What if there were something you could do right this minute to improve how engaged, productive, and creative you are at work? As it turns out, there is, and you’re already doing it—breathing.
Breathing transforms a stretchy exercise session into a holistic rebalancing. Meditation itself is grounded in breath. Which means the easiest stress-relieving and mind-enhancing exercise we can do is simply breathing better.
Major companies are making investments in their employees’ health and wellness, which in some cases includes offering yoga and meditation at work. Here at Upping Your Elvis, our creative leadership company, we’ve found the majority of senior executives we’ve worked with say that learning how to breathe properly has changed their lives.
Indeed, for such a simple habit the benefits can be surprising. Bill Reilly, marketing director of Apple Pay, said in a Harvard Business Review profile that by taking three deep breaths each time he sat down at his desk helped him relax during the course of a busy day. Over time, those three breaths turned into several minutes a day, then into a 30-minute meditation session. Reilly found it rebooted his perspective and helped him come up with new ideas and solutions to problems.
Rimma Muchnik, a strategic management consultant, recently learned how to breathe well, too. “Type A personalities, especially those in banking and finance, tend not to be as open to new things like this,” she told Crain’s. “I liked that it wasn’t
yoga-y. There wasn’t any deep discussion about the universe. I sleep better. I am more focused and productive at work; my blood pressure has gone down.”
Recent research has shown the positive impact deep breathing has on our bodies’ ability to deal with stress. Stress has been estimated to cost employers $300 billion a year in health care and missed work.
In a recent survey, 21% of employees reported stress as the main source of errors and missed deadlines at work; 15.5% had difficulty getting along with colleagues; 14.9% missed days at work; and 14.4% said stress made them late. It’s no wonder the World Health Organization called stress “the health epidemic of the 21st century.”
The ability to manage your emotions and remain calm under pressure directly impacts your productivity and creativity. The emotional intelligence service TalentSmart conducted research with over a million people and found that 90% of top performers are skilled in remaining calm under stress.
Luckily for us, we can all learn to breathe better and keep stress in check—anytime, anyplace, anywhere.
Breathing correctly means supplying our bodies with the right amount of oxygen and replenishing the brain and other vital organs with essential nutrients. Our cardiopulmonary system plays a major role in moving those nutrients around—which means it’s the highway transporting all the toxins in our systems, too. Breathing, in other words, can help us control the traffic, keeping the good stuff moving while clearing the rubbish off the road.
We each take about 20,000 breaths a day. The average human respiratory rate is 30 to 60 breaths per minute at birth, decreasing to 12 to 20 breaths per minute as adults.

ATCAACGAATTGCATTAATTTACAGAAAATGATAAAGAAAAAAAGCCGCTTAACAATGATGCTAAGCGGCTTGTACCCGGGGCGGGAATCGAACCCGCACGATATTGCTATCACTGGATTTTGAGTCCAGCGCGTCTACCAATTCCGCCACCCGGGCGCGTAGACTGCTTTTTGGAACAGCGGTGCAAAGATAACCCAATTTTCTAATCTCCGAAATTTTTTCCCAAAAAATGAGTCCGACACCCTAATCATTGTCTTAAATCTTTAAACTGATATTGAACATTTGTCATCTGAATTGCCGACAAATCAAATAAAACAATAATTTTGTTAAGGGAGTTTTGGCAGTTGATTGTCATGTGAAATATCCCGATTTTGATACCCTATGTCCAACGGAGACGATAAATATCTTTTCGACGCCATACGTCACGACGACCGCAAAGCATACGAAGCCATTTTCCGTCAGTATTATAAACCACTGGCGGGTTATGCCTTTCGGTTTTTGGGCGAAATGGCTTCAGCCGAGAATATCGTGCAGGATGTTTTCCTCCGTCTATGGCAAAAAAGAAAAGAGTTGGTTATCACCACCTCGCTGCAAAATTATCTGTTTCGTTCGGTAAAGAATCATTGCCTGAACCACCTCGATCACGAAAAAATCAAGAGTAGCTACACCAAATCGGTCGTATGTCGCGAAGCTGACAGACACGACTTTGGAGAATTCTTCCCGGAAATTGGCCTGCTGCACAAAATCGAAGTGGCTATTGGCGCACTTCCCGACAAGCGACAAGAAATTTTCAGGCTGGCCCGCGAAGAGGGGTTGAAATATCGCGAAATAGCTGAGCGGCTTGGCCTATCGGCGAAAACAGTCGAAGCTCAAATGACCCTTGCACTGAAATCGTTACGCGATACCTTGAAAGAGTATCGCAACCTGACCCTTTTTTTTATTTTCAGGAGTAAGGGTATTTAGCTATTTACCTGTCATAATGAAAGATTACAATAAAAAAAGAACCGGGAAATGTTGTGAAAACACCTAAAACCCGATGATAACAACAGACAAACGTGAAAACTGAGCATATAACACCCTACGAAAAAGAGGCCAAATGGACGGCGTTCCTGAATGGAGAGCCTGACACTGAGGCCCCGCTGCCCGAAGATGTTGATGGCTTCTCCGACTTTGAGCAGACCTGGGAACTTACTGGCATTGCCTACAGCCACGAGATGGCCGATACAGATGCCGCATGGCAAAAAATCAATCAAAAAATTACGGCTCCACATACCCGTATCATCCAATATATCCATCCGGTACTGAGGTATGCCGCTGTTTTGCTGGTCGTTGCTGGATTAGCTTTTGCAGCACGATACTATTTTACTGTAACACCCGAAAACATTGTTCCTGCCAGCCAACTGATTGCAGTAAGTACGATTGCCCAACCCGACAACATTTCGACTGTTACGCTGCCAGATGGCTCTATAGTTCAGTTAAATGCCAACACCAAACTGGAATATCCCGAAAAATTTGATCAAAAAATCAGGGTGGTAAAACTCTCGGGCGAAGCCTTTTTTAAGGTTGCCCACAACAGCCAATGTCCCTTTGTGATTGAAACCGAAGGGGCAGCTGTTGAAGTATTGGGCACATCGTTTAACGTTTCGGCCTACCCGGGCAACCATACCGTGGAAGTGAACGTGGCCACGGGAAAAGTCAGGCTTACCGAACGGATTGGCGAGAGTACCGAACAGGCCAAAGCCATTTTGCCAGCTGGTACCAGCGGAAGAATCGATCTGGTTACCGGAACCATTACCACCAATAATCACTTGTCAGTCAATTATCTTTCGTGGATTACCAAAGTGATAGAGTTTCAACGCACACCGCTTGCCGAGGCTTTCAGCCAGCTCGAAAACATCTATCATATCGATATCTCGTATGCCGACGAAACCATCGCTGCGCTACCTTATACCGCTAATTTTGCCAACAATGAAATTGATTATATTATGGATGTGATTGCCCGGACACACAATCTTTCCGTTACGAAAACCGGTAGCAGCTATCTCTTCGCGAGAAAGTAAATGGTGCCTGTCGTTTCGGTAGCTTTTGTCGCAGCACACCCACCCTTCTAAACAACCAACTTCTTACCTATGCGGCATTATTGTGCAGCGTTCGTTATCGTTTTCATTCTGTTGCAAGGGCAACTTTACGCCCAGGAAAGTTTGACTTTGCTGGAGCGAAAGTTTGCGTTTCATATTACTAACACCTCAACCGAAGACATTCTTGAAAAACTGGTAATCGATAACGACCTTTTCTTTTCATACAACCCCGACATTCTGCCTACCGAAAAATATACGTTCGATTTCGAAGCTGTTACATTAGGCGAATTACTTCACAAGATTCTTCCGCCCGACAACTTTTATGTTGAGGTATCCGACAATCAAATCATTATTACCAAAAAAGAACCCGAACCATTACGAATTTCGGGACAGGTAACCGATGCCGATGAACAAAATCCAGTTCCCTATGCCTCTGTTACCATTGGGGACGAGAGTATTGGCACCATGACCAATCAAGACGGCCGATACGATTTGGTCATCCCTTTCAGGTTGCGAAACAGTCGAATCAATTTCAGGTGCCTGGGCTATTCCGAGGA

As babies, we all take deep, relaxing breaths from our abdomen. If you’ve ever watched a small child sleeping, you’ve seen their belly rises and falls. But as we get older, the way we breathe changes. Especially when we’re stressed or alarmed, our bodies operate on our more primitive “fight, flight, or freeze” instincts, and we take short, fast breaths to prepare for danger.
But prolonged periods of stress mean we constantly breathe like this, only ever using the top third of our lungs. It’s the bottom third of our lungs, however, that supply two-thirds of our breathing capacity. So shallow, thoracic breaths mean we aren’t getting what we need to function at optimum level. As a result, our cognitive abilities go slack, we have trouble staying alert and connecting with others, and often just have less fun.
On the flip side, when we breathe deeply we’re likelier to have more energy and feel less stressed. Our posture and digestion can even improve.
There are plenty of ways to breathe more deeply, but one popular approach has been developed by the holistic health specialist and sleep expert Dr. Andrew Weil. Called the 4-7-8 method, it helps calm the mind and relax the muscles. Here’s how to do it.
- Breathe in through your nose for a count of four, feel your belly expanding.
- Hold that breath for a count of seven.
- Then blow out through your mouth for a slow count of eight. If you can, put your tongue behind your bottom teeth and making a whooshing sound as you exhale.
Weil says the method works because it allows the lungs to become fully charged with air, allowing more oxygen into the body and leading to a state of mental and physical calm.
“You have to do this two times a day religiously,” Weil says. “It will become a wonderful way to help you fall asleep. You can do it more often throughout the day.”
The best part, Weil adds, is that it “takes almost no time, requires no equipment, and can be done anywhere . . . After about four to six weeks you will see wonderful changes in your body.”
And as McKinsey & Co. partner Michael Rennie has pointed out, “What’s good for the spirit is good for the bottom line.”